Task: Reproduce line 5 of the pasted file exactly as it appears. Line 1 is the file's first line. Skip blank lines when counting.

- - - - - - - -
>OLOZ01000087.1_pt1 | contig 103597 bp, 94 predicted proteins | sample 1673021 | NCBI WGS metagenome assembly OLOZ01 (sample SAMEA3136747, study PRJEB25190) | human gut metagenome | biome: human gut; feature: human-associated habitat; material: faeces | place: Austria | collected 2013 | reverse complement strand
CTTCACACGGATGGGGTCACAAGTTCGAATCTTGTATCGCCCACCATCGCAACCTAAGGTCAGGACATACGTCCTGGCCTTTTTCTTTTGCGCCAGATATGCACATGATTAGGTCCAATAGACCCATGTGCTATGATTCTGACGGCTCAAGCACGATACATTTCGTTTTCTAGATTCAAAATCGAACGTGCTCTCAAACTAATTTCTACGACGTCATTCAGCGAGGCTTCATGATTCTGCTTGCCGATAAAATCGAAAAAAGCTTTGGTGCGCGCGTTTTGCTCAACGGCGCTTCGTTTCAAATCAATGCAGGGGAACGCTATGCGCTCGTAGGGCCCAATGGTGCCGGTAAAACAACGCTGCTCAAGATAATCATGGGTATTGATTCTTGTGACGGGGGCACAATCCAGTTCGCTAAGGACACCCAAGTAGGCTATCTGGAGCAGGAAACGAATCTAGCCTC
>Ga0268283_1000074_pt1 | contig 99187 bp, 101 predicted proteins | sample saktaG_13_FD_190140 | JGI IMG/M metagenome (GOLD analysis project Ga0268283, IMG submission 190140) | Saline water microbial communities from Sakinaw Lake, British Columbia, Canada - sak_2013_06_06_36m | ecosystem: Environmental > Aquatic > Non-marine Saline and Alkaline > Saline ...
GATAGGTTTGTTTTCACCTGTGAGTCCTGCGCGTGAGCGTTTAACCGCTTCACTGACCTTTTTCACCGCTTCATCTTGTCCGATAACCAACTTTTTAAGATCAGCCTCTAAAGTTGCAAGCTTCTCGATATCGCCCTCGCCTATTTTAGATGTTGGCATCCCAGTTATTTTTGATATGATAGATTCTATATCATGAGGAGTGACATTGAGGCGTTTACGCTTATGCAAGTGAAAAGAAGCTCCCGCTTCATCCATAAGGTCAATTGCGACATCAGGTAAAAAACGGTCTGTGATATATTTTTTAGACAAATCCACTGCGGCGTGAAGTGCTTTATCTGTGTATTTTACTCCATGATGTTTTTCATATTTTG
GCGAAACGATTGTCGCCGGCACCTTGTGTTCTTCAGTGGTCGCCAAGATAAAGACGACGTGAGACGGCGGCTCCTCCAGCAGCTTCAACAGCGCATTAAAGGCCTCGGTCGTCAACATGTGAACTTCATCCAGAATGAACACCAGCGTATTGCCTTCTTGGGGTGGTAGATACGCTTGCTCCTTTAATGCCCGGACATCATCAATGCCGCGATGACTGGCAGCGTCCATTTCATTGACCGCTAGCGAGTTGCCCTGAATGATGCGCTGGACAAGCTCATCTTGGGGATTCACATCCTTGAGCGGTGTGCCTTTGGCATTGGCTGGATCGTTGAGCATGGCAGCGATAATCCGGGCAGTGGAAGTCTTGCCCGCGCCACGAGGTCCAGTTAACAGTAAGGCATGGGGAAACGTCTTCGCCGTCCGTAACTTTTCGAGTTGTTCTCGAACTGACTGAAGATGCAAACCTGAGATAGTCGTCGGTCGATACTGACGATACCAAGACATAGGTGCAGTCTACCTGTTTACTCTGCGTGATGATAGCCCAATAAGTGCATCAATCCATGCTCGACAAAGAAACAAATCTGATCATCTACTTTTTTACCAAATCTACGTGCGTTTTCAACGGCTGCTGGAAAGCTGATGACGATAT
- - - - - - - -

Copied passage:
GCGAAACGATTGTCGCCGGCACCTTGTGTTCTTCAGTGGTCGCCAAGATAAAGACGACGTGAGACGGCGGCTCCTCCAGCAGCTTCAACAGCGCATTAAAGGCCTCGGTCGTCAACATGTGAACTTCATCCAGAATGAACACCAGCGTATTGCCTTCTTGGGGTGGTAGATACGCTTGCTCCTTTAATGCCCGGACATCATCAATGCCGCGATGACTGGCAGCGTCCATTTCATTGACCGCTAGCGAGTTGCCCTGAATGATGCGCTGGACAAGCTCATCTTGGGGATTCACATCCTTGAGCGGTGTGCCTTTGGCATTGGCTGGATCGTTGAGCATGGCAGCGATAATCCGGGCAGTGGAAGTCTTGCCCGCGCCACGAGGTCCAGTTAACAGTAAGGCATGGGGAAACGTCTTCGCCGTCCGTAACTTTTCGAGTTGTTCTCGAACTGACTGAAGATGCAAACCTGAGATAGTCGTCGGTCGATACTGACGATACCAAGACATAGGTGCAGTCTACCTGTTTACTCTGCGTGATGATAGCCCAATAAGTGCATCAATCCATGCTCGACAAAGAAACAAATCTGATCATCTACTTTTTTACCAAATCTACGTGCGTTTTCAACGGCTGCTGGAAAGCTGATGACGATAT